Olmecs are believed to have inhabited this part of Mexico at one time, the earliest known major Mesoamerican civilization. This is a colossal Olmec head.

Matamoros is a major historical site, and was the site of battles during the Mexican War of Independence, the Mexican Revolution, the Texas Revolution, the Mexican-American War, and the American Civil War.

Casa Mata in Matamoros was said to have been constructed in 1845, as one of a defensive line of forts there, and completed in 1875.

The Port of Matamoros, also known as the Port of Bagdad, was one of the leading commercial ports in the world during the American Civil War. It was booming as the only entrance port for mercenaries for the Confederacy, as well as being an international free trade zone as of 1858.

This is an historical photo of what was called the Plaza de Armas in Matamoros back in the day…

…and a more modern photo of the same plaza, only now called the Plaza Principal. I find it noteworthy that there is still an old stone archway standing here.

Next the alignment comes to Brownsville, Texas, on the western gulf coast in south Texas, and part of the Brownsville-Matamoros Conurbation, or continuous urban developed area.

It was said to have been founded in 1848 by American entrepreneur Charles Stillman…

…after he developed a successful riverboat company on the Rio Grande.

He named Brownsville after Major Jacob Brown, who fought and died in the Mexican-American War, which took place between 1846 and 1848.

Brownsville was the site of several key events during the American Civil War. The Battle of Brownsville involved the Union Army successfully disrupting blockade runners along the Gulf Coast in Texas.

The Battle of Palmito Ranch took place east of Brownsville, and is considered the final battle of the Civil War, as it took place on May 12th and May 13th of 1865, and after the Confederacy ceased to exist.

By the way, if you have been following my work, you know I talk about finding snaky, s-shaped river bends, like the Rio Grande depicted here, all over the world. I believe it is a signature of the ancient advanced civilization.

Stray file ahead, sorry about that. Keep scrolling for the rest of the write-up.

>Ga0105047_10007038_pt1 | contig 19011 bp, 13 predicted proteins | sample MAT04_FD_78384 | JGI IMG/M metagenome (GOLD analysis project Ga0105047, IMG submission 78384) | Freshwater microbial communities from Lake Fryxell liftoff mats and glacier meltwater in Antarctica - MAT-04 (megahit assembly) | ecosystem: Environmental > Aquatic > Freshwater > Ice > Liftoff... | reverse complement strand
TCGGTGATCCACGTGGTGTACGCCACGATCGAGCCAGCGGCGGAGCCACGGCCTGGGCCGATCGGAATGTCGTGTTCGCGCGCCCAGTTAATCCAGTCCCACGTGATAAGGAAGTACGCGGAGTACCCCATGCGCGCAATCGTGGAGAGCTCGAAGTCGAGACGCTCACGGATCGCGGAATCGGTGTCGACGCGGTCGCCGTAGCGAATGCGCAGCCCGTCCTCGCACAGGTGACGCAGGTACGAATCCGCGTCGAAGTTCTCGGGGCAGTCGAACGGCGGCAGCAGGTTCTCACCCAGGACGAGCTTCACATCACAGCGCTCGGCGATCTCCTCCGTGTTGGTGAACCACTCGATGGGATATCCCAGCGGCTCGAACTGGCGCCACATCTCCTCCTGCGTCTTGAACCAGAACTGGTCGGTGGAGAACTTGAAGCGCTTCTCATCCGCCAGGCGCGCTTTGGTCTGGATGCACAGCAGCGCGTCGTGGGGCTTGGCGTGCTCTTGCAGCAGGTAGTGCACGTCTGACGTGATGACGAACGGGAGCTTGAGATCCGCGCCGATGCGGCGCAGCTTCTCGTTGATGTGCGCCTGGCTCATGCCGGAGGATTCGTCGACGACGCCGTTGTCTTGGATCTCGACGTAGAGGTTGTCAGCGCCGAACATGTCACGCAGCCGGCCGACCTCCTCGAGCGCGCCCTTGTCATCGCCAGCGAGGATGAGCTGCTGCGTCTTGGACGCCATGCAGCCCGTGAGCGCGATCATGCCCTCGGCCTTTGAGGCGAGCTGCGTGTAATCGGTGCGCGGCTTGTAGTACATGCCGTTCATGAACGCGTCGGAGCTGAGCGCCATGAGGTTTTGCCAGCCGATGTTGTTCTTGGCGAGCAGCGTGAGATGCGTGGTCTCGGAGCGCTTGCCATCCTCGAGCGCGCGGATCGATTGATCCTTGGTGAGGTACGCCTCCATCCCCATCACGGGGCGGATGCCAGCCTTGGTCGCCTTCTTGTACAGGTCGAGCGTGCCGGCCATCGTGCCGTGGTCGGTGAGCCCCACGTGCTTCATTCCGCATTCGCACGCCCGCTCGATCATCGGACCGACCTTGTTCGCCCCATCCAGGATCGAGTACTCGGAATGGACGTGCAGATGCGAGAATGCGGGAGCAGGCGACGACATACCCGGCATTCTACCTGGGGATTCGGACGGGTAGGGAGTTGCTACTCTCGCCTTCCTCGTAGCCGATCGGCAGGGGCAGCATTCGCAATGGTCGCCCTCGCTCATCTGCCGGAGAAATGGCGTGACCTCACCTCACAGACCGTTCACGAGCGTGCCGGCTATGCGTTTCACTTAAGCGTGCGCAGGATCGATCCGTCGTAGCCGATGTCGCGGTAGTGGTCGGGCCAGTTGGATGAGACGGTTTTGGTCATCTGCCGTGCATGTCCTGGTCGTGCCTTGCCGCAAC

This the old Federal Courthouse in Brownsville, said to have been built in 1931. Not a lot of people or activity in this photo showing such a grand building.

It is now the Brownsville City Hall.

This arched and domed architecture is in downtown Brownsville…

…and this is Brownsville’s Immaculate Conception Cathedral, said to have been built in 1856.

How’d they build something like that in 1856, just a few years before the beginning of the American Civil War, at which time people were killing each other with muskets, bayonets, and cannon?

Definitely not the kinds of technologies that create sophisticated architecture like the Brownsville Cathedral.

I am going to end this post, and pick up the alignment at Port Isabel, on the Texas coast, in the next post.

Author: Michelle Gibson

I firmly believe there would be no mysteries in history if we had been told the true history. I intend to provide compelling evidence to support this. I have been fascinated by megaliths most of my life, and my journey has led me to uncovering the key to the truth. I found a star tetrahedron on the North American continent by connecting the dots of major cities, and extended the lines out. Then I wrote down the cities that lined lined up primarily in circular fashion, and got an amazing tour of the world of places I had never heard of with remarkable similarities across countries. This whole process, and other pieces of the puzzle that fell into place, brought up information that needs to be brought back into collective awareness.